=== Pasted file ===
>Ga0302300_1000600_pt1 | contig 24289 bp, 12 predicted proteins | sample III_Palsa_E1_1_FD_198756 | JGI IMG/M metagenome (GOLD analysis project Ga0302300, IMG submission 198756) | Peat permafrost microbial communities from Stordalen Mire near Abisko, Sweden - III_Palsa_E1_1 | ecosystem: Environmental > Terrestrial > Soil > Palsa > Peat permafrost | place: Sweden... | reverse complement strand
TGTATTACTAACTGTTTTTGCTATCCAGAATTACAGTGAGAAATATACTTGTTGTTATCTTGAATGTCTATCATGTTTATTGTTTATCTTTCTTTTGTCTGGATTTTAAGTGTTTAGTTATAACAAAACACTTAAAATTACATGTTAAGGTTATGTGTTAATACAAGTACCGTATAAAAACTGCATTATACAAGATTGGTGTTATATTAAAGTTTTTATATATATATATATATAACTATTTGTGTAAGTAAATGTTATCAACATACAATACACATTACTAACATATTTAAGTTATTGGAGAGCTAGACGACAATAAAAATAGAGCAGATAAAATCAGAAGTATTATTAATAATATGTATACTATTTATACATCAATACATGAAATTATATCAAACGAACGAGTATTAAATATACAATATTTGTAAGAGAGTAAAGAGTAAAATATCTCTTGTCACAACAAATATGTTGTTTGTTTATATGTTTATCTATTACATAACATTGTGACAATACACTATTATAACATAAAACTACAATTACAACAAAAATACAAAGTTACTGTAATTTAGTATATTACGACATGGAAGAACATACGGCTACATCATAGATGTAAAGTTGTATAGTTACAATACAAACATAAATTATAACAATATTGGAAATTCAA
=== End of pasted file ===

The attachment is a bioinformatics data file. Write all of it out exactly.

>Ga0302300_1000600_pt1 | contig 24289 bp, 12 predicted proteins | sample III_Palsa_E1_1_FD_198756 | JGI IMG/M metagenome (GOLD analysis project Ga0302300, IMG submission 198756) | Peat permafrost microbial communities from Stordalen Mire near Abisko, Sweden - III_Palsa_E1_1 | ecosystem: Environmental > Terrestrial > Soil > Palsa > Peat permafrost | place: Sweden... | reverse complement strand
TGTATTACTAACTGTTTTTGCTATCCAGAATTACAGTGAGAAATATACTTGTTGTTATCTTGAATGTCTATCATGTTTATTGTTTATCTTTCTTTTGTCTGGATTTTAAGTGTTTAGTTATAACAAAACACTTAAAATTACATGTTAAGGTTATGTGTTAATACAAGTACCGTATAAAAACTGCATTATACAAGATTGGTGTTATATTAAAGTTTTTATATATATATATATATAACTATTTGTGTAAGTAAATGTTATCAACATACAATACACATTACTAACATATTTAAGTTATTGGAGAGCTAGACGACAATAAAAATAGAGCAGATAAAATCAGAAGTATTATTAATAATATGTATACTATTTATACATCAATACATGAAATTATATCAAACGAACGAGTATTAAATATACAATATTTGTAAGAGAGTAAAGAGTAAAATATCTCTTGTCACAACAAATATGTTGTTTGTTTATATGTTTATCTATTACATAACATTGTGACAATACACTATTATAACATAAAACTACAATTACAACAAAAATACAAAGTTACTGTAATTTAGTATATTACGACATGGAAGAACATACGGCTACATCATAGATGTAAAGTTGTATAGTTACAATACAAACATAAATTATAACAATATTGGAAATTCAA